By Leon Neyfakh
This past Saturday, 53 inmates at Eastern Correctional Facility, a maximum-security prison in upstate New York, were awarded college diplomas as part of the Bard Prison Initiative, a program that enables convicted felons to take courses and earn degrees while incarcerated. Among the graduates were newly minted experts in advanced math, literature, and social studies who had written senior papers with titles like “The Artistic Excursions of Thomas Hardy” and “Combinatorial Game Symmetry: Encountering the Odd Multiple of K.” As they walked across the stage in the prison auditorium, their olive-green uniforms concealed under flowing robes, family members and friends cheered from their seats. Guards assigned to monitor the event stood by chewing gum and listening to their burbling walkie-talkies.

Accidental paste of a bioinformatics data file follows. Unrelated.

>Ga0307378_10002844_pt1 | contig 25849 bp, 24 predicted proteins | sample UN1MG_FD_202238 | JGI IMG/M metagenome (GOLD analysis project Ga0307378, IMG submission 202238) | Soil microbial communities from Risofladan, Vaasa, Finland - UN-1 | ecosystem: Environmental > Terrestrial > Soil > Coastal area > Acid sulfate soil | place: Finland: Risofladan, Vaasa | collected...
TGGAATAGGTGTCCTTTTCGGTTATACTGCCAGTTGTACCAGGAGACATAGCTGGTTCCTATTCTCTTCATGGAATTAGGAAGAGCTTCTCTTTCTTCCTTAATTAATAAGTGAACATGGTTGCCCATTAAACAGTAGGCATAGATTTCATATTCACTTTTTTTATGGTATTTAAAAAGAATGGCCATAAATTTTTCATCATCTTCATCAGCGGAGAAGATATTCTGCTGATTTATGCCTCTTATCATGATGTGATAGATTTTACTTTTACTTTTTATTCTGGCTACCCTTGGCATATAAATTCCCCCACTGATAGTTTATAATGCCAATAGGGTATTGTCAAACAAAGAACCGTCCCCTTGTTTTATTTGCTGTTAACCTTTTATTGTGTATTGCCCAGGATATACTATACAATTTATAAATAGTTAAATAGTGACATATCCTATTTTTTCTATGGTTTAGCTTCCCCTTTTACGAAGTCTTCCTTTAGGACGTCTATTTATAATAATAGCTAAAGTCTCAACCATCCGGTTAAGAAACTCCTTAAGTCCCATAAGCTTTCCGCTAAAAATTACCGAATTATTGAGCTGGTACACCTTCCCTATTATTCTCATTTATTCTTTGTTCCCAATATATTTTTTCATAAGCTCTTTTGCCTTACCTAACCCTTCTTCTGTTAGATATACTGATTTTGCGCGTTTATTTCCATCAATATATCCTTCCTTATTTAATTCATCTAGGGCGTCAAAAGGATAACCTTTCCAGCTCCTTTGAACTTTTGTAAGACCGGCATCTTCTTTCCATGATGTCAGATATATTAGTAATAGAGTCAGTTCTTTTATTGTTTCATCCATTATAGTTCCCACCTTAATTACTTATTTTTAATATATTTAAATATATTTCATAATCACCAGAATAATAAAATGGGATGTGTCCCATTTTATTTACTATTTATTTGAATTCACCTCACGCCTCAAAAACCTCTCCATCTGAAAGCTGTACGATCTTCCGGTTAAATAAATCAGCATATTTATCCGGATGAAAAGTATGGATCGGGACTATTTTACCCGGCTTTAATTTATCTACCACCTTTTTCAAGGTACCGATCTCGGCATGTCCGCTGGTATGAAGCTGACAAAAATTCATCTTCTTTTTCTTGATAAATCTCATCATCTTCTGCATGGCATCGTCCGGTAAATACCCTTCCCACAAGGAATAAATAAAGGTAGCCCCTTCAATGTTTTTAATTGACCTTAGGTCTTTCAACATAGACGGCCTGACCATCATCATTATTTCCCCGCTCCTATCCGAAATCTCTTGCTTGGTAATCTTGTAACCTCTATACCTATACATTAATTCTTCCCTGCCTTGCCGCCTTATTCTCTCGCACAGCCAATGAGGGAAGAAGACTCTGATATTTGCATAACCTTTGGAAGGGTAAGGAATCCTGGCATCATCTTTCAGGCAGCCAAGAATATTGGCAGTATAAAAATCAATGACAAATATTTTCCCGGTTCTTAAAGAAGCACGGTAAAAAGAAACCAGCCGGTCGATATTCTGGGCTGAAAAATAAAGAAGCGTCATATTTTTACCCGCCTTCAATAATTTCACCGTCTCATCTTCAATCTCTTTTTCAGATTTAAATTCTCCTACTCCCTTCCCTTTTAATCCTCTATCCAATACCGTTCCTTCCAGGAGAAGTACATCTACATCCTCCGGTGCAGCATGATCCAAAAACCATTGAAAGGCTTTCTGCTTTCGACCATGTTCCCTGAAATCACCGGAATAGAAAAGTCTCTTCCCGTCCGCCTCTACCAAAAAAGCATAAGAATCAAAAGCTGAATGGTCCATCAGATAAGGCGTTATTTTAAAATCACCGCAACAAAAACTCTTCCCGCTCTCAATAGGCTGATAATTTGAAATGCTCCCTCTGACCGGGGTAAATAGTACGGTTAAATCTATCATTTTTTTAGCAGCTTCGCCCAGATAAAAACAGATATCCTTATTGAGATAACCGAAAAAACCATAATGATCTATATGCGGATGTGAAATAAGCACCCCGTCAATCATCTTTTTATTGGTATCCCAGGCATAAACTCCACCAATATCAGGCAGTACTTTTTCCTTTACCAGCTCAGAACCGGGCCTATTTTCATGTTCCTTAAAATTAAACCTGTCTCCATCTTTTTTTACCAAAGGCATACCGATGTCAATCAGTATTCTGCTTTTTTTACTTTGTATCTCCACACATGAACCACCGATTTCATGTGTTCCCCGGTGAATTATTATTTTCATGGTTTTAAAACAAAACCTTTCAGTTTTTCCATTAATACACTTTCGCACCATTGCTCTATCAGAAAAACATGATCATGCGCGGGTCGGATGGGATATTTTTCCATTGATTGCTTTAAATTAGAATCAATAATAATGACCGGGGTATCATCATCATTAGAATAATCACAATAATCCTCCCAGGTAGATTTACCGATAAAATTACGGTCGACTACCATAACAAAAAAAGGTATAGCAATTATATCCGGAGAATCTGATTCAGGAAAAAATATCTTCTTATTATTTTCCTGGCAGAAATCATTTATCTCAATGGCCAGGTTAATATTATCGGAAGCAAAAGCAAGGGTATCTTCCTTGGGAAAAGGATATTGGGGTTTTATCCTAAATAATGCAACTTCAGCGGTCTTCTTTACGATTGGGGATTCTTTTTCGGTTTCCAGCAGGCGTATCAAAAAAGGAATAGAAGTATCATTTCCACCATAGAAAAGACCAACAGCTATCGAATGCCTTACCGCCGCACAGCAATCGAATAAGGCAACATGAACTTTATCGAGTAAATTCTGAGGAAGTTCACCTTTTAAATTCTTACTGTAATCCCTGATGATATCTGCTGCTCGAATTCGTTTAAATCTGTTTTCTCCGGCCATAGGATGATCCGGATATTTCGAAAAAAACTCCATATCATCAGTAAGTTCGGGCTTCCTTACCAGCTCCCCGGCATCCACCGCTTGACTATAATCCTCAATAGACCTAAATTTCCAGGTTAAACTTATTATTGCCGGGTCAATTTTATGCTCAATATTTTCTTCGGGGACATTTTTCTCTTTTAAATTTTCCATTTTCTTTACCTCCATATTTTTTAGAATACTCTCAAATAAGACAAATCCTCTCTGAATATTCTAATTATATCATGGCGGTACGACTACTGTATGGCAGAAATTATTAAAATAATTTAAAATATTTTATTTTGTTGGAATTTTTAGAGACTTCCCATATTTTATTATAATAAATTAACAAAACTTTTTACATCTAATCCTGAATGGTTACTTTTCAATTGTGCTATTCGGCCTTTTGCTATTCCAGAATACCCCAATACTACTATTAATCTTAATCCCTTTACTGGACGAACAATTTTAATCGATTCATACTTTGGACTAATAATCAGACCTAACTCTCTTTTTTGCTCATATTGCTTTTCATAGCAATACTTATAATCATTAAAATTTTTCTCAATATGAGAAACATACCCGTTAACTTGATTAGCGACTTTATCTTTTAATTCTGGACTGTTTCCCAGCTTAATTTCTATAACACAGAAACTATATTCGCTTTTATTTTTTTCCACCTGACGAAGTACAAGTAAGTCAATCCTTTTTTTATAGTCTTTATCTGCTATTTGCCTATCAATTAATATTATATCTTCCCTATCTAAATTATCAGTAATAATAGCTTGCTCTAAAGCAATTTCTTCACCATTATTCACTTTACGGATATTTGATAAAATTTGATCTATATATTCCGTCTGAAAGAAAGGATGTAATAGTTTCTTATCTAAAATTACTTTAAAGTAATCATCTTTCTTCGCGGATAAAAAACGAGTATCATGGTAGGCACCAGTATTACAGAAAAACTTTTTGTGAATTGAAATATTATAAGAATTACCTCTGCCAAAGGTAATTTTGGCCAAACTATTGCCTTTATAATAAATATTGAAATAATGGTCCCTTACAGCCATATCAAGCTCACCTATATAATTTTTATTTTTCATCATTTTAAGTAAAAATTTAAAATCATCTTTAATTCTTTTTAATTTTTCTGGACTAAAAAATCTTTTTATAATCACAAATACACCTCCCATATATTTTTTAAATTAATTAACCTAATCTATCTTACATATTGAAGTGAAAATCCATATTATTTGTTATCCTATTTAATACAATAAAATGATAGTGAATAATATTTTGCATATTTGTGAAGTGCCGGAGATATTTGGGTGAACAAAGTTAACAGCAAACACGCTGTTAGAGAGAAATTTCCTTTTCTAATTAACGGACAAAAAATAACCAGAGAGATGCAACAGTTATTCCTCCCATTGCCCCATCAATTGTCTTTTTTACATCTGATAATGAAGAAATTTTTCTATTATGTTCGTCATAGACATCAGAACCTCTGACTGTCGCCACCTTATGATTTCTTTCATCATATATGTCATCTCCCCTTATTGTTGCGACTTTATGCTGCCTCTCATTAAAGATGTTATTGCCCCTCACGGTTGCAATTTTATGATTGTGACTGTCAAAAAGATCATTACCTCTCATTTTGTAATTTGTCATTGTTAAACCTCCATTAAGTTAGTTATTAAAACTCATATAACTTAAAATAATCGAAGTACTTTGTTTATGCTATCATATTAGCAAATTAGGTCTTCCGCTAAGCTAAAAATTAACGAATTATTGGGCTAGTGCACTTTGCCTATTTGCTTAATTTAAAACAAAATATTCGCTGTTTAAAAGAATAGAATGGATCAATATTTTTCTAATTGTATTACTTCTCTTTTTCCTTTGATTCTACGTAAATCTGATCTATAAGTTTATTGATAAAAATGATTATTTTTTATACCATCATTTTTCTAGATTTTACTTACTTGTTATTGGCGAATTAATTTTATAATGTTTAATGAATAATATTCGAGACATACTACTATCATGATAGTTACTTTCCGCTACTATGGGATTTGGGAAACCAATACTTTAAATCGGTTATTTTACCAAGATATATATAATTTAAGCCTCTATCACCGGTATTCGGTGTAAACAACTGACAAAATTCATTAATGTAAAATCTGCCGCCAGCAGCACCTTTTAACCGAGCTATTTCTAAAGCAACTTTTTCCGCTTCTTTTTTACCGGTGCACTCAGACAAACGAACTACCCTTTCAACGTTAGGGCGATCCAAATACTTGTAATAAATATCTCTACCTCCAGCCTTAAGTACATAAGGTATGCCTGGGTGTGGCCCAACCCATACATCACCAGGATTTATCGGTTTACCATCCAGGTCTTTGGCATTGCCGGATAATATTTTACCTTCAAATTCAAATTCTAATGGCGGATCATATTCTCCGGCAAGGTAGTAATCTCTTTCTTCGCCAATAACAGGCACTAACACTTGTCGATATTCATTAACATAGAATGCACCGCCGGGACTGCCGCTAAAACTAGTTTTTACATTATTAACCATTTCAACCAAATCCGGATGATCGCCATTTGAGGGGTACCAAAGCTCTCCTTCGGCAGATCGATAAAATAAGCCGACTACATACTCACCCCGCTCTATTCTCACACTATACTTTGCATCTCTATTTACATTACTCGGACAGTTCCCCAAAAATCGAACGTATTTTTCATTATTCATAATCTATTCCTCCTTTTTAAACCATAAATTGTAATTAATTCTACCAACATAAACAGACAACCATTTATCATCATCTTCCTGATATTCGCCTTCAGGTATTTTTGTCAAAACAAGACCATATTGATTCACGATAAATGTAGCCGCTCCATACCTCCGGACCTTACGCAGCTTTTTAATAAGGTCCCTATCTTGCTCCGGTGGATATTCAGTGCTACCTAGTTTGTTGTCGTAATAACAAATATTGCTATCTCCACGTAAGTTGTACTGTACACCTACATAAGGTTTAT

At one point, a young man who has been incarcerated since he was 16 on a second-degree–manslaughter conviction delivered a speech about how profoundly his life had changed when he was accepted into the Bard program five years into his sentence. He quoted Dostoevsky, whom he called his favorite storyteller, saying that “the degree of civilization in a society can be judged by entering its prisons.” At the end of his remarks, he broke into a sob as he addressed his father, who was sitting in the audience alongside his mother and two siblings. “I’m sorry I have dishonored our family. I’m sorry for having put you through such unbearable pain,” the man said. “But today, let us smile. We have cried too long.”